Be competitive or pay up – the cost of anti-competitive conduct is set to increase

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By Kathryn Edghill, Partner and Camilla Miles, Lawyer

In a move designed to ensure that businesses do not regard penalties for non-compliance with competition laws as just a cost of doing business, the Federal Government has announced its plans to increase those penalties up to fivefold, taking them to amongst the highest penalties in the world.

On Wednesday 28 September, the Federal Government introduced the Treasury Laws Amendment (More Competition, Better Prices) Bill 2022 (Bill) following consultation on an exposure draft of the Bill which occurred from 18 August 2022 to 25 August 2022.

If enacted, Schedule 1 of the Bill will implement the most significant and extensive set of changes to the current penalty regime applying to breaches of the Competition and Consumer Act 2010 (Cth) (CCA) and the Australian Consumer Law (ACL) in nearly 30 years, honouring the Federal Government’s Better Competition election commitment to substantially increase the maximum penalties under the CCA and ACL.

The Explanatory Memorandum circulated by the Hon Dr Andrew Leigh MP, the Assistant Minister for Competition, Charities and Treasury, states the purpose of Schedule 1 to the Bill is to:

increase the maximum penalty applicable to certain breaches of competition and consumer law to ensure that the price of misconduct is high enough to deter anti-competitive behaviour and unfair activity, and to ensure consumers retain a robust level of protection  

The introduction of the Bill into Parliament means businesses and individuals should prepare for the Federal Government to follow through with its commitment to toughen the position of competition and consumer law in Australia, particularly the severity of the penalties under the CCA and ACL

What are the new proposed maximum penalties?

The maximum penalties for contravening both competition and consumer laws under the CCA are set to significantly increase for companies and individuals, with some penalties increasing as much as fivefold. Importantly, the changes will not be retrospective, meaning the current penalty regime will still apply to breaches committed prior to the amendments being enacted.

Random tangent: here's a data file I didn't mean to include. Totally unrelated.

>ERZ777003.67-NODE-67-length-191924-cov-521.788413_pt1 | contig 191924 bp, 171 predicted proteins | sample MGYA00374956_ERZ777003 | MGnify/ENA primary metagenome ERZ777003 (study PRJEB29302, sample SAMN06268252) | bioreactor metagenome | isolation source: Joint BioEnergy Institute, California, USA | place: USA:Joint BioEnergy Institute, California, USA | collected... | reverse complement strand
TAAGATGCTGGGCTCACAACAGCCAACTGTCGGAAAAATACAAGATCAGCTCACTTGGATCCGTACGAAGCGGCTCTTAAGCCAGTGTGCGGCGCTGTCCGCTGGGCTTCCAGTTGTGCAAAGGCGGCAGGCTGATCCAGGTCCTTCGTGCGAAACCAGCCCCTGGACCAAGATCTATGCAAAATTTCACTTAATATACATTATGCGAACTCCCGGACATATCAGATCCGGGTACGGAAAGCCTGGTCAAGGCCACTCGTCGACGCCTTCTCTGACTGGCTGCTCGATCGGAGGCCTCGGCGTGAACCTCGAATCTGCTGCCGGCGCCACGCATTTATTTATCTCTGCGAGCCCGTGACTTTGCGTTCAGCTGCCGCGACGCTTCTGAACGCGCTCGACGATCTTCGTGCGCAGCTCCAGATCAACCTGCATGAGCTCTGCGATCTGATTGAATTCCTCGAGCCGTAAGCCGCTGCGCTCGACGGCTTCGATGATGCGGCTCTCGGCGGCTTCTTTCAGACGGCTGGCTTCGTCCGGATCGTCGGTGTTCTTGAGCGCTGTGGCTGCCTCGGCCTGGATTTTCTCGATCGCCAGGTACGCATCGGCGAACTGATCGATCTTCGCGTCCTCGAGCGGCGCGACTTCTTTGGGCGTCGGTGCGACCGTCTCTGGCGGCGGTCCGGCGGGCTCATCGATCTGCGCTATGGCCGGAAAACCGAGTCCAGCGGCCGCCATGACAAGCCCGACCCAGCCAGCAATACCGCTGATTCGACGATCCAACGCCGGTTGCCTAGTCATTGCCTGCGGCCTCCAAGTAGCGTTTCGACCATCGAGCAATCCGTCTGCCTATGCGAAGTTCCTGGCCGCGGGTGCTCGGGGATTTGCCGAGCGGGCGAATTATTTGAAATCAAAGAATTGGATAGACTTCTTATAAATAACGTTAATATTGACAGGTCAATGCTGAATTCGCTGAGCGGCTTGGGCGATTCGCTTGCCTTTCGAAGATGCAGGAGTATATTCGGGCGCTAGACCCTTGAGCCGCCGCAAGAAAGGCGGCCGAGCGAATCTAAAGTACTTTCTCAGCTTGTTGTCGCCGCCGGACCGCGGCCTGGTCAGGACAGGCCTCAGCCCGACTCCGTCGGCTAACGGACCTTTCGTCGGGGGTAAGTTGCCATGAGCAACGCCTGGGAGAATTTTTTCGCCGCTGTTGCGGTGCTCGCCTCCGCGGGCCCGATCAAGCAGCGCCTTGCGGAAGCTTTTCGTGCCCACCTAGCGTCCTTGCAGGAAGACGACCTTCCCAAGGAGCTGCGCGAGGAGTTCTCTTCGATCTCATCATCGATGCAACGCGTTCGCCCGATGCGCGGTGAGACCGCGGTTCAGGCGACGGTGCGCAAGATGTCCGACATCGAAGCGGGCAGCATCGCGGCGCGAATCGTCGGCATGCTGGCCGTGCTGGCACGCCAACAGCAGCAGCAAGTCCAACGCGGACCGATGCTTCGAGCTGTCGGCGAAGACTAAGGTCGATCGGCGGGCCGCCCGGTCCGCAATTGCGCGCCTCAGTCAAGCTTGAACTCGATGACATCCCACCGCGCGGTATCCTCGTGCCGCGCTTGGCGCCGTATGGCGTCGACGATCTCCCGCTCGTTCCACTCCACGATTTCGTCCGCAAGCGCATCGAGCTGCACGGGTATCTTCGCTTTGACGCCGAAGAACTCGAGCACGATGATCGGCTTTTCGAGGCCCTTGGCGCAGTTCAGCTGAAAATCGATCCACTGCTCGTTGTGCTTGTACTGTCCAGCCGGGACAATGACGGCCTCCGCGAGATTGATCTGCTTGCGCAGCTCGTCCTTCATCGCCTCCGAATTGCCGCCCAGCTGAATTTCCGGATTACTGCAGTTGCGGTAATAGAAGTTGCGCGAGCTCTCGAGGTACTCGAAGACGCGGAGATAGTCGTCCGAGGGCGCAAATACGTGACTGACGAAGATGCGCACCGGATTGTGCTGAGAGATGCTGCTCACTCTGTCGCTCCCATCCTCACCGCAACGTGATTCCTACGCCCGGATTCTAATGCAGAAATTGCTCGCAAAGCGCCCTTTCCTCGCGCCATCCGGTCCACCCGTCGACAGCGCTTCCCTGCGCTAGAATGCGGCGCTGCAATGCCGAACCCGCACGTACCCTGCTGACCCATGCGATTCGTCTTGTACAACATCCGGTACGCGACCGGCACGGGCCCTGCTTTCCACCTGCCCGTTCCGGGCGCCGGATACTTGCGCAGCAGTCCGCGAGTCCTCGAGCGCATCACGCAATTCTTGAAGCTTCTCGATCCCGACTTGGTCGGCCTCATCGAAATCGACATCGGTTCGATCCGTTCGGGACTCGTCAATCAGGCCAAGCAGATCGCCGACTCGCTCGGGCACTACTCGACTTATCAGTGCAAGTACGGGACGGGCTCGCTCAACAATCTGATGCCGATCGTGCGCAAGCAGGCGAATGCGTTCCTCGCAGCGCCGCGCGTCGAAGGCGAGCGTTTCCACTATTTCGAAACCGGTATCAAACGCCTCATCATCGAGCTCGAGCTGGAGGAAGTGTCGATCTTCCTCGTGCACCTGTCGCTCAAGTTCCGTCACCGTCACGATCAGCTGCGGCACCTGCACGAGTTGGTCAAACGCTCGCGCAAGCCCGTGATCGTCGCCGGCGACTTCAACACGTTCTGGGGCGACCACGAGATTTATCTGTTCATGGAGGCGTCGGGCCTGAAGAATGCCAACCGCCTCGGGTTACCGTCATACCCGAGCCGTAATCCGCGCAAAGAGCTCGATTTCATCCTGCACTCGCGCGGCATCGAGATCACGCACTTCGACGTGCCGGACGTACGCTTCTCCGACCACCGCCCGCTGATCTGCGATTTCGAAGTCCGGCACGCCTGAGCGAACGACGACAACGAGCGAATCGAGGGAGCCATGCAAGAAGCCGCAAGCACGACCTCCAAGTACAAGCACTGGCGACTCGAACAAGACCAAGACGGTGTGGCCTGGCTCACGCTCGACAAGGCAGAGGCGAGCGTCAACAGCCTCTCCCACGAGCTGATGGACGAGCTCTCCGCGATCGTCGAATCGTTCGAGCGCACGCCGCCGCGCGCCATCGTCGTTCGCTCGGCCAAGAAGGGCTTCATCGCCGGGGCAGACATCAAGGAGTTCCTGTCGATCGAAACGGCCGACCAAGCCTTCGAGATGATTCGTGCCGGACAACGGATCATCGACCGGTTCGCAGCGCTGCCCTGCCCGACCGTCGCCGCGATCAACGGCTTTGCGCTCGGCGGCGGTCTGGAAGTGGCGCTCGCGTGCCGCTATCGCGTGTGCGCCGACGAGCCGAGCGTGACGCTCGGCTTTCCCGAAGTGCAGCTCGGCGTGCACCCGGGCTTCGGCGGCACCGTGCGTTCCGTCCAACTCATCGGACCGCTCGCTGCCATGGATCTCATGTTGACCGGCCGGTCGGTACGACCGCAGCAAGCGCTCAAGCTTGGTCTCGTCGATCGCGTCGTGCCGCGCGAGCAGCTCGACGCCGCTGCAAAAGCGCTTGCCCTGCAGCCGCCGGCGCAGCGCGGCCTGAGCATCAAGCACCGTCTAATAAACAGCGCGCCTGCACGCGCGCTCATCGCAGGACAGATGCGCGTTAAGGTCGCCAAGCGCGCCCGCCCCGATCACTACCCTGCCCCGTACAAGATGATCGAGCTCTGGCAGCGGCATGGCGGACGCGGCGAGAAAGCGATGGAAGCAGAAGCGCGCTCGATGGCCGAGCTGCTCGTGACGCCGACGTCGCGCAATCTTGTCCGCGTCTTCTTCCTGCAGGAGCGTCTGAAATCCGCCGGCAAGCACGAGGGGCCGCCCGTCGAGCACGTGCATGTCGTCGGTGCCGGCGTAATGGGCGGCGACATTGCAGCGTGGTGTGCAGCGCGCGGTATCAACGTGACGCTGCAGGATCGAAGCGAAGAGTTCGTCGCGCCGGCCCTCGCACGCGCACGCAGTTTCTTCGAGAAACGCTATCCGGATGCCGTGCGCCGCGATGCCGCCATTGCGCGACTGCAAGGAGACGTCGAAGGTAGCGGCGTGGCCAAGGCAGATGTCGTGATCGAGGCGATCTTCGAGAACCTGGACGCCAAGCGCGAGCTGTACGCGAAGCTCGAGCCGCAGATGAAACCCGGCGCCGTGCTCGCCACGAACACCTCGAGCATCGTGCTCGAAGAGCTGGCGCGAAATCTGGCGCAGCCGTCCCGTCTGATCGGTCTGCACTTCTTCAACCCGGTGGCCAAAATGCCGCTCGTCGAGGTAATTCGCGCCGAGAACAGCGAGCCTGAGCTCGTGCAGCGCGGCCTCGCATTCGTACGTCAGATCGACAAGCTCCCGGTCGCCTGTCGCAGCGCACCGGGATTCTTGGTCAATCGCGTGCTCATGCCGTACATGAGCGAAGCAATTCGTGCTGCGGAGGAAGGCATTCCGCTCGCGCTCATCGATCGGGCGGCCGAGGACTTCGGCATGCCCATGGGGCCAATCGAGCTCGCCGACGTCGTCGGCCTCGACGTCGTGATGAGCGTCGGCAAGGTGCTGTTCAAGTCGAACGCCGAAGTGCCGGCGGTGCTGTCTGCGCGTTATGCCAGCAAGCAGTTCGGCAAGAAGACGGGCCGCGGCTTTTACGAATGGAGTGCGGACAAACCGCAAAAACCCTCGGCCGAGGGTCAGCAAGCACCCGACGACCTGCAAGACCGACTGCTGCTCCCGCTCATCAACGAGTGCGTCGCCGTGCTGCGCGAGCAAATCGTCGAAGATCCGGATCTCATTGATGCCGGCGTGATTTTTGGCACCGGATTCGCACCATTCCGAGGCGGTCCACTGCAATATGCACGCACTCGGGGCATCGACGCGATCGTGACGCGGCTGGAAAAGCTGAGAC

The table below provides a summary comparison the current and proposed  penalty rates as they apply to civil claims of breaches of the anti-competitive conduct provisions in Parts IV, IVBA, X and XICA of the CCA:

      Current maximum civil penalty Proposed maximum civil penalty
Companies The greater of:

  • $10 million;
  • if the court is able determine the value of the benefit obtained – three times the value of the benefit; or
  • if the court is unable to determine the value of the benefit – 10% of the annual turnover of the body corporate.
The greater of:

  • $50 million (a fivefold increase);
  • if the court is able to determine the value of the benefit obtained—three times the value of that benefit; or
  • if the court is unable to determine the value of the benefit obtained—30% of the body corporate’s adjusted turnover during the breach turnover period for the offence, act or omission.
Individuals The maximum penalty is $500,000. The maximum penalty is $2.5 million for each (a fivefold increase)

How will the changes affect your business?

Despite receiving approximately 20 stakeholder submissions in response to the exposure draft of Schedule 1 to the Bill, the Federal Government has not been persuaded to significantly alter the Bill in response to stakeholder consultation.

The Federal Government has made it clear that it is committed to the Bill in its current form to address, what it considers, a view from within the business community (particularly large businesses), that risking contravention of the CCA and the ACL may be seen as an acceptable cost of ‘doing business’ in circumstances where the maximum pecuniary penalty of $10 million under the CCA has not been increased for nearly 30 years.

Tellingly for the Australian business community, the Hon Dr Andrew Leigh MP stated:

“we only get increased competition if the big companies play by the rules. That’s why Labor is increasing penalties, to ensure that there’s a level playing field for all Australian businesses, big and small. Fines should not be so modest that companies can treat them as a mere cost of doing business.”

Individuals too, should be acutely aware of the severe increase in the maximum penalty for individuals under Schedule 1 from $500,000 to $2.5million. The impact on individuals who contravene the CCA is particularly significant when it is considered that the companies they are directors of, or work for, are prohibited at law from indemnifying them if found liable for breach. This includes a prohibition on indemnifying payment of any legal fees.

What now? 

Expect the worst (i.e. the Bill will pass) and prepare to safeguard your business against it by ensuring that the risk of breach is avoided.

With the proposed penalty increases expected to generate $555 million in penalties over the next four years, it is imperative that businesses ensure their internal competition and consumer law compliance training and procedures are updated, and all employees are familiar with, and understand their obligations to comply with the CCA and ACL.

For further information, please do not hesitate to contact us.

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    Be competitive or pay up – the cost of anti-competitive conduct is set to increase